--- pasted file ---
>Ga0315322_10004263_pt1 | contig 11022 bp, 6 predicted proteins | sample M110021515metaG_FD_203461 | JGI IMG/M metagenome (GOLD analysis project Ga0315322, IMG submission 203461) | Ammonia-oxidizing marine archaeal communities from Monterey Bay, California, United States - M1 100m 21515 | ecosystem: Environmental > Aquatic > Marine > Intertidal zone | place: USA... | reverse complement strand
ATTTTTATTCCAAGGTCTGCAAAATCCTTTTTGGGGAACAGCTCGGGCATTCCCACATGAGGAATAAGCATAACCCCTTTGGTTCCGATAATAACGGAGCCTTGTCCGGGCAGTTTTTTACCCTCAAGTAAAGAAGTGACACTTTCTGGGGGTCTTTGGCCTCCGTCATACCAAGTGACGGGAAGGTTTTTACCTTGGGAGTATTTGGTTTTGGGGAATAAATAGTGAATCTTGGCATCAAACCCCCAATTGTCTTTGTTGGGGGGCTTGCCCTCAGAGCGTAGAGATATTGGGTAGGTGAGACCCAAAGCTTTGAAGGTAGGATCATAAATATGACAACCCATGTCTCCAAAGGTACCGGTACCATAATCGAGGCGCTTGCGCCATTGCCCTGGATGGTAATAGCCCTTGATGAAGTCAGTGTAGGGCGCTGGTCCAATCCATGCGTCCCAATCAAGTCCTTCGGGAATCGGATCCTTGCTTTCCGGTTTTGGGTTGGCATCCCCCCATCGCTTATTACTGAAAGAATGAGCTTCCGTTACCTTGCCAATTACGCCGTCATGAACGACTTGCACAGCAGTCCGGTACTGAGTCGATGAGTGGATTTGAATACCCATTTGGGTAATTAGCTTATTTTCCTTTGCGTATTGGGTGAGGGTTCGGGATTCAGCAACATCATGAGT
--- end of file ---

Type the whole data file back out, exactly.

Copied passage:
>Ga0315322_10004263_pt1 | contig 11022 bp, 6 predicted proteins | sample M110021515metaG_FD_203461 | JGI IMG/M metagenome (GOLD analysis project Ga0315322, IMG submission 203461) | Ammonia-oxidizing marine archaeal communities from Monterey Bay, California, United States - M1 100m 21515 | ecosystem: Environmental > Aquatic > Marine > Intertidal zone | place: USA... | reverse complement strand
ATTTTTATTCCAAGGTCTGCAAAATCCTTTTTGGGGAACAGCTCGGGCATTCCCACATGAGGAATAAGCATAACCCCTTTGGTTCCGATAATAACGGAGCCTTGTCCGGGCAGTTTTTTACCCTCAAGTAAAGAAGTGACACTTTCTGGGGGTCTTTGGCCTCCGTCATACCAAGTGACGGGAAGGTTTTTACCTTGGGAGTATTTGGTTTTGGGGAATAAATAGTGAATCTTGGCATCAAACCCCCAATTGTCTTTGTTGGGGGGCTTGCCCTCAGAGCGTAGAGATATTGGGTAGGTGAGACCCAAAGCTTTGAAGGTAGGATCATAAATATGACAACCCATGTCTCCAAAGGTACCGGTACCATAATCGAGGCGCTTGCGCCATTGCCCTGGATGGTAATAGCCCTTGATGAAGTCAGTGTAGGGCGCTGGTCCAATCCATGCGTCCCAATCAAGTCCTTCGGGAATCGGATCCTTGCTTTCCGGTTTTGGGTTGGCATCCCCCCATCGCTTATTACTGAAAGAATGAGCTTCCGTTACCTTGCCAATTACGCCGTCATGAACGACTTGCACAGCAGTCCGGTACTGAGTCGATGAGTGGATTTGAATACCCATTTGGGTAATTAGCTTATTTTCCTTTGCGTATTGGGTGAGGGTTCGGGATTCAGCAACATCATGAGT